With all the noise in the media over animal welfare, clandestine abuse videos from vegan groups and misleading portrayals of “factory farming,” a legitimate question to ask is whether it makes any difference. Does the negative publicity actually influence consumer behavior?
The answer, according to research at Kansas State University, appears to be “yes.” And even if direct impacts on beef demand appear minimal, we cannot become complacent in a belief that pork and poultry are taking most of the heat.
Kansas State ag economist Glynn Tonsor, PhD., presented results of his research at last-week’s National Institute for Animal Agriculture conference in San Antonio. In their study, Kansas State researchers conducted a large keyword search of major U.S. newspapers and magazines, looking for references to animal welfare, animal handling, animal care and related terms appearing from 1982 through 2008. They found that during that time, media coverage of farm-animal welfare issues grew steadily. Animal-welfare coverage related to pork production, for example, increased by 181 percent between 1999 and 2008, while poultry coverage increased 253 percent during the same period.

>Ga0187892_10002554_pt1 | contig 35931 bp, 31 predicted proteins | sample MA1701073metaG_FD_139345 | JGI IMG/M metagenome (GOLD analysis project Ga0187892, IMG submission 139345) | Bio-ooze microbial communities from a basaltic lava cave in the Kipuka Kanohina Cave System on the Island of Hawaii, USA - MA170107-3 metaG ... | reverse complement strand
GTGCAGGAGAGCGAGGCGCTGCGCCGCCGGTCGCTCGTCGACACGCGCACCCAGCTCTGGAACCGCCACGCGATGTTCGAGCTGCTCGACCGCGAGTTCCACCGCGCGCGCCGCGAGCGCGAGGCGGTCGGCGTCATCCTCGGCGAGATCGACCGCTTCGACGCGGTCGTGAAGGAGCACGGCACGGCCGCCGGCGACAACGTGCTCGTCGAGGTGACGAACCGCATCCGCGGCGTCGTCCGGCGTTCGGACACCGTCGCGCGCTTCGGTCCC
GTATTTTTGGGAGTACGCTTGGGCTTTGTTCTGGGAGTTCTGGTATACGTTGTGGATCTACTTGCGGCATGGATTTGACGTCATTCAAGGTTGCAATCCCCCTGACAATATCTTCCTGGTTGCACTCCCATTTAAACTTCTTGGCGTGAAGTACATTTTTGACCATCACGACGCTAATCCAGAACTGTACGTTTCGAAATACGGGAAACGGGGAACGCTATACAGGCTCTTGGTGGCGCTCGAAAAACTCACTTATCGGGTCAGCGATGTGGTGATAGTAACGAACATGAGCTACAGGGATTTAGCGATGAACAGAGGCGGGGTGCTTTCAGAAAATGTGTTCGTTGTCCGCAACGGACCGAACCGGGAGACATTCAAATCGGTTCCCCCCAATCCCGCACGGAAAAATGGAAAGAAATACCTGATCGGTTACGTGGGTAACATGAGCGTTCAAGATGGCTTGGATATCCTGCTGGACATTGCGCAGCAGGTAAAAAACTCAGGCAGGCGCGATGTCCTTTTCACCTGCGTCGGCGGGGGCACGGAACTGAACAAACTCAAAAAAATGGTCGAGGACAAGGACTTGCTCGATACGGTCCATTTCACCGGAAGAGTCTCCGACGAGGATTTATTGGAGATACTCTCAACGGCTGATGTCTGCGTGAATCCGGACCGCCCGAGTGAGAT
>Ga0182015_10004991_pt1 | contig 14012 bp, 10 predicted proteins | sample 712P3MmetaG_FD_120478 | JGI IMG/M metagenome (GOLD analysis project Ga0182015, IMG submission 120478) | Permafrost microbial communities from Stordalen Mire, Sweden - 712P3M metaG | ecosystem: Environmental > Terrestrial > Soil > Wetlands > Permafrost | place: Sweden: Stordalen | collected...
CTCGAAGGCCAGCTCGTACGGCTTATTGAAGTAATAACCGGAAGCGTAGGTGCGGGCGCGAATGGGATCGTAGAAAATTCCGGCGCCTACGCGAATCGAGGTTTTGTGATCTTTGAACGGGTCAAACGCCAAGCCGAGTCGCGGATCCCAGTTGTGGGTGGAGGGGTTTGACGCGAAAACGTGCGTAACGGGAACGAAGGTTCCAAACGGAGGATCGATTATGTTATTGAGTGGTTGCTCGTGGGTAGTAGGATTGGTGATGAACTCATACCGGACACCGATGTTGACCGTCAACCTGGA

The researchers then cross-referenced the volume of media coverage with fluctuations in meat demand. They found no direct impact on beef demand, but determined the coverage correlated with long-term reductions in demand for pork and poultry. They estimate that pork and poultry demand increases over the last decade would have been 2.65 percent and 5.01 percent higher, respectively if media attention in the fourth quarter of 2008 was at equal levels as the first quarter of 1999.
Beef, however, didn’t benefit from the hit on pork or poultry demand. The researchers determined that when consumers responded to negative media coverage, they shifted their purchases away from meat altogether, rather than shifting, for example, from pork to beef.
The Kansas State study was the first to analyze the effects of animal-welfare coverage on meat demand, and Tonsor says additional research is needed to assess other factors such as the relative impact of positive versus negative coverage, and the perceived credibility of individual media sources, including social media.
Read more about the study on Kansas State ’s AgManager Web site.